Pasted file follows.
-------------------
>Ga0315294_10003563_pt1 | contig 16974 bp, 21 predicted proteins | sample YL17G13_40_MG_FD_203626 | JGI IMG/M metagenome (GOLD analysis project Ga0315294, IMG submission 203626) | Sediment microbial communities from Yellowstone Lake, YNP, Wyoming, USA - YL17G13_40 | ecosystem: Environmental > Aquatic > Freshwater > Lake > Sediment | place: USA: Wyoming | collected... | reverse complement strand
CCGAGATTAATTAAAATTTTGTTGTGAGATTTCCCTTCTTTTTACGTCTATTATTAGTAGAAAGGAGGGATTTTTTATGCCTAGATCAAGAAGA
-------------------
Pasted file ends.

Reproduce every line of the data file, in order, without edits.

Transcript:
>Ga0315294_10003563_pt1 | contig 16974 bp, 21 predicted proteins | sample YL17G13_40_MG_FD_203626 | JGI IMG/M metagenome (GOLD analysis project Ga0315294, IMG submission 203626) | Sediment microbial communities from Yellowstone Lake, YNP, Wyoming, USA - YL17G13_40 | ecosystem: Environmental > Aquatic > Freshwater > Lake > Sediment | place: USA: Wyoming | collected... | reverse complement strand
CCGAGATTAATTAAAATTTTGTTGTGAGATTTCCCTTCTTTTTACGTCTATTATTAGTAGAAAGGAGGGATTTTTTATGCCTAGATCAAGAAGA